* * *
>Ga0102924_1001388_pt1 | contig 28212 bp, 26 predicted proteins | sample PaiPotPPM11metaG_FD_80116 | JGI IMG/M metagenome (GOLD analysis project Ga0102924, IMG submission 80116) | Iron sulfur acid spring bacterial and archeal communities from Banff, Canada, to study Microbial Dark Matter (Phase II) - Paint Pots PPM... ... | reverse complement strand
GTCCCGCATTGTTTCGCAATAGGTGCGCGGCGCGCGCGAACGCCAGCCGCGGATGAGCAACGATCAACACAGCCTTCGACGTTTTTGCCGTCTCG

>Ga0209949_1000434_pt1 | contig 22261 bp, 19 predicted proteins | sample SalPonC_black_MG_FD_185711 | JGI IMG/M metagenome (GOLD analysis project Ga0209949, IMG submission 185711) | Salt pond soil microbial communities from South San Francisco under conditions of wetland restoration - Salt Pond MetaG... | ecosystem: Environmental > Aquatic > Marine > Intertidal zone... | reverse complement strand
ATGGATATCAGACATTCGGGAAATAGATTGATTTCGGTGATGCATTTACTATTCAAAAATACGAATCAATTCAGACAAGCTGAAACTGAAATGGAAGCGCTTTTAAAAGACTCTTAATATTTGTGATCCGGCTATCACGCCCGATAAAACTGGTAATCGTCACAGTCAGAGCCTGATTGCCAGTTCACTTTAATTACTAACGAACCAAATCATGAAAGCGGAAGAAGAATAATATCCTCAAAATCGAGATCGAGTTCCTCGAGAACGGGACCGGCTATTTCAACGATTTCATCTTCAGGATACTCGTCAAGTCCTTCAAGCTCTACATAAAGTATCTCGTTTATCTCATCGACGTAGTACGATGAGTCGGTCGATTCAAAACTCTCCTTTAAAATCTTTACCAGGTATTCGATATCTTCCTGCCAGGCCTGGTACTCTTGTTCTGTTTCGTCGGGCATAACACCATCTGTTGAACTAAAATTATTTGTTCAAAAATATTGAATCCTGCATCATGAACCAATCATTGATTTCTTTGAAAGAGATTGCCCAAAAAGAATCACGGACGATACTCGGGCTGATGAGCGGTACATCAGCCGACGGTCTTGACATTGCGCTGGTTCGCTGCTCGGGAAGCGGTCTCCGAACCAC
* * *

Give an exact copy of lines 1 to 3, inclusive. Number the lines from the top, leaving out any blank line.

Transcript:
>Ga0102924_1001388_pt1 | contig 28212 bp, 26 predicted proteins | sample PaiPotPPM11metaG_FD_80116 | JGI IMG/M metagenome (GOLD analysis project Ga0102924, IMG submission 80116) | Iron sulfur acid spring bacterial and archeal communities from Banff, Canada, to study Microbial Dark Matter (Phase II) - Paint Pots PPM... ... | reverse complement strand
GTCCCGCATTGTTTCGCAATAGGTGCGCGGCGCGCGCGAACGCCAGCCGCGGATGAGCAACGATCAACACAGCCTTCGACGTTTTTGCCGTCTCG

>Ga0209949_1000434_pt1 | contig 22261 bp, 19 predicted proteins | sample SalPonC_black_MG_FD_185711 | JGI IMG/M metagenome (GOLD analysis project Ga0209949, IMG submission 185711) | Salt pond soil microbial communities from South San Francisco under conditions of wetland restoration - Salt Pond MetaG... | ecosystem: Environmental > Aquatic > Marine > Intertidal zone... | reverse complement strand